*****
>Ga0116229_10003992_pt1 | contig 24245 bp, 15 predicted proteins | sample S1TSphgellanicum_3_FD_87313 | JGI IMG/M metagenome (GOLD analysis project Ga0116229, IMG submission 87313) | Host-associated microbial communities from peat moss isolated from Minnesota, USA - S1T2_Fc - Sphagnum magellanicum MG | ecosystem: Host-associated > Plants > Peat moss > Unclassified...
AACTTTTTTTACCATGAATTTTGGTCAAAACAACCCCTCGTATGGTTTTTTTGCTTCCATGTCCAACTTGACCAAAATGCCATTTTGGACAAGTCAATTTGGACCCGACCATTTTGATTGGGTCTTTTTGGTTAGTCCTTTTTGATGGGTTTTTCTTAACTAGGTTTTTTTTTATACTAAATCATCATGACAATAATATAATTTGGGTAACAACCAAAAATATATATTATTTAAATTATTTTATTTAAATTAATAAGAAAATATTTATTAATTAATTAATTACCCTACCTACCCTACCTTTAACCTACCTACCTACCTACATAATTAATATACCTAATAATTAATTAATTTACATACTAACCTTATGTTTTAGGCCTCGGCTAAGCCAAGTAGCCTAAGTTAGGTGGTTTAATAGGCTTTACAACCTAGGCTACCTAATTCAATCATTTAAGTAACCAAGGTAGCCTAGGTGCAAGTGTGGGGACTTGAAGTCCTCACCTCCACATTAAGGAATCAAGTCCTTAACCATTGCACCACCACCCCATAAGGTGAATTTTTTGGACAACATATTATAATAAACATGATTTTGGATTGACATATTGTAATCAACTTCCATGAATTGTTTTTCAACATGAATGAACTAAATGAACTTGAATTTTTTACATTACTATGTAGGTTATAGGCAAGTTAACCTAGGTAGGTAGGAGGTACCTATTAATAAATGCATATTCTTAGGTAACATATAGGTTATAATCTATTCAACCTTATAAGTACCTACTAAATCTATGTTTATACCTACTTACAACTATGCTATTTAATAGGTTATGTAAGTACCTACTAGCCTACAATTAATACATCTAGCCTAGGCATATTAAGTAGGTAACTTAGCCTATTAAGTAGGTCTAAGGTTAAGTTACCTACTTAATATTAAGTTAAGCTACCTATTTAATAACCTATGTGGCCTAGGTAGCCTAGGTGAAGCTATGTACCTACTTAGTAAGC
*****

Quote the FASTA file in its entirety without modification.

>Ga0116229_10003992_pt1 | contig 24245 bp, 15 predicted proteins | sample S1TSphgellanicum_3_FD_87313 | JGI IMG/M metagenome (GOLD analysis project Ga0116229, IMG submission 87313) | Host-associated microbial communities from peat moss isolated from Minnesota, USA - S1T2_Fc - Sphagnum magellanicum MG | ecosystem: Host-associated > Plants > Peat moss > Unclassified...
AACTTTTTTTACCATGAATTTTGGTCAAAACAACCCCTCGTATGGTTTTTTTGCTTCCATGTCCAACTTGACCAAAATGCCATTTTGGACAAGTCAATTTGGACCCGACCATTTTGATTGGGTCTTTTTGGTTAGTCCTTTTTGATGGGTTTTTCTTAACTAGGTTTTTTTTTATACTAAATCATCATGACAATAATATAATTTGGGTAACAACCAAAAATATATATTATTTAAATTATTTTATTTAAATTAATAAGAAAATATTTATTAATTAATTAATTACCCTACCTACCCTACCTTTAACCTACCTACCTACCTACATAATTAATATACCTAATAATTAATTAATTTACATACTAACCTTATGTTTTAGGCCTCGGCTAAGCCAAGTAGCCTAAGTTAGGTGGTTTAATAGGCTTTACAACCTAGGCTACCTAATTCAATCATTTAAGTAACCAAGGTAGCCTAGGTGCAAGTGTGGGGACTTGAAGTCCTCACCTCCACATTAAGGAATCAAGTCCTTAACCATTGCACCACCACCCCATAAGGTGAATTTTTTGGACAACATATTATAATAAACATGATTTTGGATTGACATATTGTAATCAACTTCCATGAATTGTTTTTCAACATGAATGAACTAAATGAACTTGAATTTTTTACATTACTATGTAGGTTATAGGCAAGTTAACCTAGGTAGGTAGGAGGTACCTATTAATAAATGCATATTCTTAGGTAACATATAGGTTATAATCTATTCAACCTTATAAGTACCTACTAAATCTATGTTTATACCTACTTACAACTATGCTATTTAATAGGTTATGTAAGTACCTACTAGCCTACAATTAATACATCTAGCCTAGGCATATTAAGTAGGTAACTTAGCCTATTAAGTAGGTCTAAGGTTAAGTTACCTACTTAATATTAAGTTAAGCTACCTATTTAATAACCTATGTGGCCTAGGTAGCCTAGGTGAAGCTATGTACCTACTTAGTAAGC